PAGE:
Sunday, March 11, 2007


I received a few emails about my post on Morton Feldman's Piano and String Quartet, and one of them concerned my use of the terms "tempered" and "untempered". While in everyday usage, "untempered" would suggest some unruliness or lack of control, in this musical context, nothing of the sort is intended.

In a musical temperament, conflicts between two or more ideal values for a given interval (or neighborhood of intervals) are resolved by compromising on a single value. In 12-tone equal temperament, a tuning system with some considerable historical weight and currency, the compromise is manifest in several ways: the pythagorean comma is "tempered out" so that the sum of 12 perfect fifths is an octave multiple of the initial tone; the syntonic tonic is tempered out so that the best major third is equivalent to four octave-reduced fifths; sharps and flats are "enharmonically equivalent; the octave divides equally into 2, 3, 4, 6, and 12 parts; and in practice, when a real, physical instrument is tuned up, some compromises are made to account for variations or biases in the instrument itself or in our perceptual apparatus (octaves, for example, may be subject to a register-dependent stretching or narrowing).

These compromises present both costs and benefits: the variance of intonation of intervals from an intonational ideal (which might be a form of just intonation) may be considered to be a cost, and unlimited transposition may be considered a benefit. An increase or reduction in the beating rate of an interval can be heard, in context, as either a cost or a benefit. The capacity for a given interval to represent more than one rational interpretation in a strategic, ambiguous, or even punning way, can be heard as either a cost or a benefit. (In fact, the principles and practices of western common-practice tonality are so closely connected to the characteristics of the prevailing intonational system (first meantone, and rather much later, via a wide range of subtly different unequal circulating temperaments, 12-tone equal temperament) that it is reasonable to wonder about the connection between the further history of that tonal tradition and whether the tuning system has potential to change further or tuning and tonal practice have settled together into some form of inertia.)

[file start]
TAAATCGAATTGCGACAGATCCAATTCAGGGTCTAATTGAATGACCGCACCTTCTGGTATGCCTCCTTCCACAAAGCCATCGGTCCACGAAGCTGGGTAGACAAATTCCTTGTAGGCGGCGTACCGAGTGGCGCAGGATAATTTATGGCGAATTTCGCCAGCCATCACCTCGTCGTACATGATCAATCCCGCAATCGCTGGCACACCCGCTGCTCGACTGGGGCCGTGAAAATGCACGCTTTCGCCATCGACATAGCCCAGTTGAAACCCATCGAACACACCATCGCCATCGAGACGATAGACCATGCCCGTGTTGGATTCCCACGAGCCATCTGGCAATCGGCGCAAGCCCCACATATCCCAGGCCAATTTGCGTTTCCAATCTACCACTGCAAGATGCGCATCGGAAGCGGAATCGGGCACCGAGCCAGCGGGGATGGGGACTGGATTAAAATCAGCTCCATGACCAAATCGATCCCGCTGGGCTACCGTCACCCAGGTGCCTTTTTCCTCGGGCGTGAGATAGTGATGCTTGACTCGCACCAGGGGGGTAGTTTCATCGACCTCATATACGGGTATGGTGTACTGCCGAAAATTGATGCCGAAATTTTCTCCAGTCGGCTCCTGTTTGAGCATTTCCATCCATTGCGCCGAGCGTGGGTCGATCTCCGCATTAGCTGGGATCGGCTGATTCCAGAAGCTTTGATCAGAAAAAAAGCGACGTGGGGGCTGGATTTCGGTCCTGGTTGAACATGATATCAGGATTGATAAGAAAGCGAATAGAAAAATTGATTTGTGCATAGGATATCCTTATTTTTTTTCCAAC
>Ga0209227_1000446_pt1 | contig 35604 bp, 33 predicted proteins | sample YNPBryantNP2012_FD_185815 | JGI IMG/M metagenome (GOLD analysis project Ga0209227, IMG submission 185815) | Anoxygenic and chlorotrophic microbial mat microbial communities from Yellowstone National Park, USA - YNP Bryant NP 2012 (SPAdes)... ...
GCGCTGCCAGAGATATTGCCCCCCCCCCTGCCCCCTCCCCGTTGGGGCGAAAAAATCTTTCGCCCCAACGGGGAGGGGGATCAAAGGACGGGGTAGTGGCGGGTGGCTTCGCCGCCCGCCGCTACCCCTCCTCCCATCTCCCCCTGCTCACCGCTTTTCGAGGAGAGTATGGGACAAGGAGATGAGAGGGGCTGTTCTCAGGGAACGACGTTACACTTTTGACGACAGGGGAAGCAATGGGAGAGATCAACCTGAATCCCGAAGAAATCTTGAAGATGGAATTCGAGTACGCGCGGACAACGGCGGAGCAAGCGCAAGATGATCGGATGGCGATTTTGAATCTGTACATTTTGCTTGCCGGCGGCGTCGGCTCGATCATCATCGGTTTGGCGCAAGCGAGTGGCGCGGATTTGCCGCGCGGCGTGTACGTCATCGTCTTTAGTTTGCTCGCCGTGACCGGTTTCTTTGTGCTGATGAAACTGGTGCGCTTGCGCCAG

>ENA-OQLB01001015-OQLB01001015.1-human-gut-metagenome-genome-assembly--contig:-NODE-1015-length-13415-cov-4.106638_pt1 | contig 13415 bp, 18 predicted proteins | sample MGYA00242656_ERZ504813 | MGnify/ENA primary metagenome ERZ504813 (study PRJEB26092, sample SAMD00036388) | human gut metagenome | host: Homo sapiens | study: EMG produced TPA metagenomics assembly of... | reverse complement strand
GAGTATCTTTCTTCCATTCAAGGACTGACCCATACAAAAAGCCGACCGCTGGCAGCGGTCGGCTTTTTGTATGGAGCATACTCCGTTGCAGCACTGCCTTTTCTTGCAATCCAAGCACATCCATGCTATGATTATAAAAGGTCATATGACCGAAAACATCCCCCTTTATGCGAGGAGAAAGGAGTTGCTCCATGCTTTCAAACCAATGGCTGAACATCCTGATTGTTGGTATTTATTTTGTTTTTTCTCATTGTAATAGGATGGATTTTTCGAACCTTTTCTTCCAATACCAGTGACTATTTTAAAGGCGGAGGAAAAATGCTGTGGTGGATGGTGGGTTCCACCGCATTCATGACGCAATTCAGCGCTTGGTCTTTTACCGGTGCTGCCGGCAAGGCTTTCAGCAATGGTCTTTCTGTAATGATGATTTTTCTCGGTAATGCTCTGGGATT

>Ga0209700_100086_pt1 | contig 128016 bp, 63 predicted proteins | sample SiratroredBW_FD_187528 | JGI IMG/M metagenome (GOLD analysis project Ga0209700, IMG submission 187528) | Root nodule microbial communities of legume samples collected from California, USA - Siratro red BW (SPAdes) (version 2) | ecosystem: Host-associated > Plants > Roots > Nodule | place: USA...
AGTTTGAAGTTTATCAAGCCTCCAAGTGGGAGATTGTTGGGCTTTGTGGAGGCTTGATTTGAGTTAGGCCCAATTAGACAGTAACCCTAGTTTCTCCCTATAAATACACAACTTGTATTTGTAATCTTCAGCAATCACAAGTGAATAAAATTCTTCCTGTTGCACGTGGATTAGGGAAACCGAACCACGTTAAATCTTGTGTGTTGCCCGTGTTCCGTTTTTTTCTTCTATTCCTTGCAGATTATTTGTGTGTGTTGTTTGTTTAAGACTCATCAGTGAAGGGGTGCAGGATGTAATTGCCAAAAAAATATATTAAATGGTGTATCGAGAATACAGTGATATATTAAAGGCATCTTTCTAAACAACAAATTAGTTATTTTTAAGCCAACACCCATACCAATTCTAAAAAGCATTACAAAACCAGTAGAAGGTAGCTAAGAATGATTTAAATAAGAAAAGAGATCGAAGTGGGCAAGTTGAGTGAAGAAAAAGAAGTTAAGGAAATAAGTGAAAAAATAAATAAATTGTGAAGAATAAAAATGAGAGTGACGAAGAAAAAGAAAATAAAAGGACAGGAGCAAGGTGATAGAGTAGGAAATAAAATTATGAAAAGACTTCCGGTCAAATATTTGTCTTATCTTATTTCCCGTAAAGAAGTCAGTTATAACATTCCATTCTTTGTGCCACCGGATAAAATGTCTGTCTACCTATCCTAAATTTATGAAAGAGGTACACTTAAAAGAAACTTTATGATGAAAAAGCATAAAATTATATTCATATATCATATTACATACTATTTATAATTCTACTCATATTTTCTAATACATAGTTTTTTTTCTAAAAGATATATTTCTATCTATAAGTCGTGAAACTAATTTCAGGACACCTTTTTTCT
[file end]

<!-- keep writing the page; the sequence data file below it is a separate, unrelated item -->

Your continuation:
In his writing for piano, Feldman very strictly observed the properties of the temperament, assuming, for example, enharmonic equivalence, and not indicating double sharps or flats. However, in his later writing for instruments which were not restricted to the pitches of a fixed temperament, Feldman very carefully notated using all available varieties of accidentals, and spoke of this practice not in terms of any precise intonational system but rather in terms of "directionality". While Feldman indicated that this directionality was to be reflected in the intonation, he was rather unclear about precisely how this was to be done. If an d# and an eb (and possibly an fbb, as long as we're at it), for example, were to be intonationally distinct and "directional", which is the higher or lower pitch? Is d# lower than eb -- as in a meantone environment -- which would emphasize the fact that a d that being raised, or is d# higher than eb -- as in pythagorean tuning -- emphasizing what one might call a leading tone quality?

In the end, I suspect that Feldman was agnostic on this point; indeed, putting his tonal practice into a rigid, single system would have been an anathema for him. It was probably all the same to him whether sharps were lower than flats or vice versa as long as some consistent application of directionality was present, and the instruments which were not by nature restricted to the compromises of a temperament were not so restricted in his scores. It is precisely this practice which I have described as "untempered".

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